"The Economy Will Collapse, People Will Starve"
"Many Christians in the rural area today are being persecuted. Homes and fields and shops are being taken. In cities it is not that bad. But outside them, Islamists take by violence and guns and the government does not protect Christians. If the Islamists take over fully, we expect persecution to move into the cities. The economy will collapse, people will starve.
"If that comes, the church will go underground and be oppressed. If the [moderates prevail], we will bring truth and love to the people of Egypt. But we are working to prepare ourselves for either scenario."
Dr. Sameh Maurice, minister, Al-Dubara Church, adjacent Tahrir Square
Egypt's economy is in tatters. There are 45 million Egyptians under age 30, with 90% unemployment in that age category. Bearing in mind the total population of the country is 80-million, 6% of whom are Christian. 25% of the population lives now on $1 a day; a second 25% on $2 a day. Little wonder people are incensed at their social situation. A breeding ground for protest and dissent. Causing less stability, impacting on tourism and investment.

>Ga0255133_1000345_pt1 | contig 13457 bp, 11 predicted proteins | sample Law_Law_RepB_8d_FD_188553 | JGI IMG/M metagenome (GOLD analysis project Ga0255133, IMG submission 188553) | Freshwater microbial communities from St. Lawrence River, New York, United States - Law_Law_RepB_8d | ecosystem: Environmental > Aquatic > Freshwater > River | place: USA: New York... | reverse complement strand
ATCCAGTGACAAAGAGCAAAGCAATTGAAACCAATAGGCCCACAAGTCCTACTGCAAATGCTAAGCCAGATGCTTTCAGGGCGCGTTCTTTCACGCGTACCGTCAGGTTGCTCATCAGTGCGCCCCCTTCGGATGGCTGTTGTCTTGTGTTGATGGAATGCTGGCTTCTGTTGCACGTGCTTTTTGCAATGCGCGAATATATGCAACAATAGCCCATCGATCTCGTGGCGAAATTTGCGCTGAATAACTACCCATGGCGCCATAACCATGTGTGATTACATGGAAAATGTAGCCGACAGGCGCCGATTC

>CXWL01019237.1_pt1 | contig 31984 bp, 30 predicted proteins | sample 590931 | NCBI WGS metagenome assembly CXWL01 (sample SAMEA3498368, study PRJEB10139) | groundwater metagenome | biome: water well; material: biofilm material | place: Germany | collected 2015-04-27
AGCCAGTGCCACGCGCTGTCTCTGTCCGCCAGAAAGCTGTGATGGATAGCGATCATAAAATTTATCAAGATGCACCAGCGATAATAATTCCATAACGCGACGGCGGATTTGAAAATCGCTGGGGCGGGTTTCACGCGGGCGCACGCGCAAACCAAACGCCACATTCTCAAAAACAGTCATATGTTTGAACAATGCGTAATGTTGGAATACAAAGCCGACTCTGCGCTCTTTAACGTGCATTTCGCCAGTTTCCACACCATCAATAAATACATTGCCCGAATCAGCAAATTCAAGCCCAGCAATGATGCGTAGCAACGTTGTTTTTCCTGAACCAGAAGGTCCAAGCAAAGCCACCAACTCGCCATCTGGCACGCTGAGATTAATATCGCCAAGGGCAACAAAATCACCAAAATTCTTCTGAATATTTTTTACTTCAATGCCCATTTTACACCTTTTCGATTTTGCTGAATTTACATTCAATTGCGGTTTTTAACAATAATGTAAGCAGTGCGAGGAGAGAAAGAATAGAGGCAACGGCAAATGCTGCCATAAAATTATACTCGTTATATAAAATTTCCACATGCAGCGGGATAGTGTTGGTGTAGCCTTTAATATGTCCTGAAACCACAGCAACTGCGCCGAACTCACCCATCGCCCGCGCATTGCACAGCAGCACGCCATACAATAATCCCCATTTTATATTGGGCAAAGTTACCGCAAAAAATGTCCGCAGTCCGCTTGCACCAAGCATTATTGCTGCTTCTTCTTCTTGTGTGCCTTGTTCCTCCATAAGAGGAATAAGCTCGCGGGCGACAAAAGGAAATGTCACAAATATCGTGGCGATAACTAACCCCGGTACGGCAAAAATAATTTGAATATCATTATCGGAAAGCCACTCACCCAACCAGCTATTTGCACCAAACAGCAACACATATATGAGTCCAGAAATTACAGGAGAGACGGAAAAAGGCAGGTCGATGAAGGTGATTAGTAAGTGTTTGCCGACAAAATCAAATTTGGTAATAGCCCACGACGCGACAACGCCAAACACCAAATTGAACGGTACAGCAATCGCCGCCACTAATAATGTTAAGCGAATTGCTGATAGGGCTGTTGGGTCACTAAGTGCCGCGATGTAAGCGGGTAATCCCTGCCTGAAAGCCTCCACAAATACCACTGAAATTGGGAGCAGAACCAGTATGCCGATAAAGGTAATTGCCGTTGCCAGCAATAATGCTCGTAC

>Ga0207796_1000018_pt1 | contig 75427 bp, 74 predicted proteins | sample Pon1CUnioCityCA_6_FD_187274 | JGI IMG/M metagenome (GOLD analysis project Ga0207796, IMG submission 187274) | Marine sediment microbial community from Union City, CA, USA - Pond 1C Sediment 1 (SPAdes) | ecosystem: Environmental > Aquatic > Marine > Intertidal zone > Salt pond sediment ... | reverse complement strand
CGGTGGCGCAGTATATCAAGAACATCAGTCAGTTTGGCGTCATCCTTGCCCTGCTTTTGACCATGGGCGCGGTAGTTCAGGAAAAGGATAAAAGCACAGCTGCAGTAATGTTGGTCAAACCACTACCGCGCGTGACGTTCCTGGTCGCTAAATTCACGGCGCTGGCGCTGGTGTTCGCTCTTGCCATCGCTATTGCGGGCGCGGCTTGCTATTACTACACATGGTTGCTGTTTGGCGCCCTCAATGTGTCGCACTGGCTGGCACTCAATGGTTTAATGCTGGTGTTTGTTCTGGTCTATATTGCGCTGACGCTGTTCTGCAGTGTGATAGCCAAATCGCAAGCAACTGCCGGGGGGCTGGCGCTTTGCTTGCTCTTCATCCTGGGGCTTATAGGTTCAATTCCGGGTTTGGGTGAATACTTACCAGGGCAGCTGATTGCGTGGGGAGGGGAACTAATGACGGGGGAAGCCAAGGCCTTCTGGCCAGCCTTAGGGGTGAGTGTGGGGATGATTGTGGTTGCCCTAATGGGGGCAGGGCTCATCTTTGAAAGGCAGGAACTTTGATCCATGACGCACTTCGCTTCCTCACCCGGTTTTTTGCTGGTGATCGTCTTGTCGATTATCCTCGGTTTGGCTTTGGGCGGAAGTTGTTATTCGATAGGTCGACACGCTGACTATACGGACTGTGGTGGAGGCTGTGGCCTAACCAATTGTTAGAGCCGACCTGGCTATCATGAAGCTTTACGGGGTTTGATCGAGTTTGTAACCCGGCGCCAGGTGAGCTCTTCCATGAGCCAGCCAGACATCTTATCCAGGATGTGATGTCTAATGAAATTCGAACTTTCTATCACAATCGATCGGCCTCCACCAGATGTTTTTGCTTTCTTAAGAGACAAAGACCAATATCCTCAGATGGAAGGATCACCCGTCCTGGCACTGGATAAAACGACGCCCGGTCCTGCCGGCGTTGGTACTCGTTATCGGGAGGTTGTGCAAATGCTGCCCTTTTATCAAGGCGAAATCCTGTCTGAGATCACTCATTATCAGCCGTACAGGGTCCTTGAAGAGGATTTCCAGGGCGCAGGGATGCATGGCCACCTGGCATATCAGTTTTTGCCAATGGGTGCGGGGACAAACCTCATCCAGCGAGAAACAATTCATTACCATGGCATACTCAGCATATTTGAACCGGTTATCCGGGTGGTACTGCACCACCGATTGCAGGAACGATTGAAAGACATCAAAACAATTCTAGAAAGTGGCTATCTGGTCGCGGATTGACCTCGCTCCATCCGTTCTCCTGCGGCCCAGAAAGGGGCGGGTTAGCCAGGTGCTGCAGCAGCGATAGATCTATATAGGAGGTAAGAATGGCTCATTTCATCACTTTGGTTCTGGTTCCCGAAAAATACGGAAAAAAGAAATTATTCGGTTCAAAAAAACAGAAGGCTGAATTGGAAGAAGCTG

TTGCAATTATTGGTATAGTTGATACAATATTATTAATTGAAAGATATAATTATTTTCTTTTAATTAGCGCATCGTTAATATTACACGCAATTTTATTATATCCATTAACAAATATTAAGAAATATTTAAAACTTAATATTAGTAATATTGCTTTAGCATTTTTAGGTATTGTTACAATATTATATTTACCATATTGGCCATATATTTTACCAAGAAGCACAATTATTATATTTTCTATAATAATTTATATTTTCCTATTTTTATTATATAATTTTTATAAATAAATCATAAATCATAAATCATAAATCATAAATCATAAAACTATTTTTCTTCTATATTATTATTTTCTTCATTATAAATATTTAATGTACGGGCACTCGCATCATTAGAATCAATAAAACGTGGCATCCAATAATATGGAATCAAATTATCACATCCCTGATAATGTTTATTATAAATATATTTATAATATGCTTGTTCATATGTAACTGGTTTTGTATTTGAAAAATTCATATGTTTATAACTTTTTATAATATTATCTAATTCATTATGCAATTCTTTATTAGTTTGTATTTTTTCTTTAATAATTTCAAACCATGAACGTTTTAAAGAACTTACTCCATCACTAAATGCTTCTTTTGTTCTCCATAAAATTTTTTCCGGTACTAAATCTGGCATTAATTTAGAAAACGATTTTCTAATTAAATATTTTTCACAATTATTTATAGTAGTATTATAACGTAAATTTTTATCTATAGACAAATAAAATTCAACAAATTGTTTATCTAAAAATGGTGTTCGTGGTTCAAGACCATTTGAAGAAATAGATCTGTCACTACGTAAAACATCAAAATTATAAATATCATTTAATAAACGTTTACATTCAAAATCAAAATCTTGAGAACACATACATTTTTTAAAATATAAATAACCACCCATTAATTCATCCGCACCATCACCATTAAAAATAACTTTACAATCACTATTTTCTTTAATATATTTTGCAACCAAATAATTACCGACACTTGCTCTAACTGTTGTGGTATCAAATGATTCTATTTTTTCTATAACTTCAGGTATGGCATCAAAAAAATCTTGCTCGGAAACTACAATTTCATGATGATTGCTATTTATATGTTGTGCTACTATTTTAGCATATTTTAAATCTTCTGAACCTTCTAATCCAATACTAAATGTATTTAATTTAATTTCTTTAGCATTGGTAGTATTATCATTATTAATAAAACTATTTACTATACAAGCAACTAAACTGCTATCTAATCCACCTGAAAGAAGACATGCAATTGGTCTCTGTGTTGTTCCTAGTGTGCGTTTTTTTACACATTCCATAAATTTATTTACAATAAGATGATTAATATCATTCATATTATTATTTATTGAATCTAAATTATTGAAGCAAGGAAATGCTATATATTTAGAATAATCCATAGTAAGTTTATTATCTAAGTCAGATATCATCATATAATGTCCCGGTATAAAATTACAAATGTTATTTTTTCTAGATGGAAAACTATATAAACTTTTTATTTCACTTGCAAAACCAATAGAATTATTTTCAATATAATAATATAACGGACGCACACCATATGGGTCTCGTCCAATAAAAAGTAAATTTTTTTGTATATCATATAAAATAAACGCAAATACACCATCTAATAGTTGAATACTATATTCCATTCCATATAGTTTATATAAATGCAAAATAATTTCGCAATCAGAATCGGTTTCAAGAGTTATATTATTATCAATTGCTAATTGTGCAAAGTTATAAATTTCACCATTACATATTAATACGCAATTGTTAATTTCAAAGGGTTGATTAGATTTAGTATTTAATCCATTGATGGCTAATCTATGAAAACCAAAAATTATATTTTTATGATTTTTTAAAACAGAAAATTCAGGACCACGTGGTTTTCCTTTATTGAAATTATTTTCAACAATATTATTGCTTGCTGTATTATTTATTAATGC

The Coptic Orthodox in Egypt long predate Islam. They represent one of the ancient branches of Christianity. The Christian community has long been oppressed in Egypt by the majority Muslim population, the state and particularly by extremists whom the government rarely took the trouble to apprehend. Egyptian Christians are harassed, denied education, fired from employment, occasionally murdered.
They must declare themselves on all official government documents. Under the Morsi-Muslim Brotherhood government they are no better off than they were under the military government of former President Mubarak. Their position has, in fact, become even more unstable. They had high hopes for more equality, opportunities, positive recognition and shelter under the new constitution. It resulted in a lack of protection of religious freedom; unsurprising, since it was forged by Islamists.
Egypt's Islamist Springboard has not benefited the country's Christian population, the Copts or the evangelical Protestants. Nor will it, realistically, benefit the country as a whole. The country's Christians control a third of business, represent the better educated, are trained as professionals, contributing hugely to the country's social well-being and its economy.
They are in danger of leaving the country under duress of persecution and fear.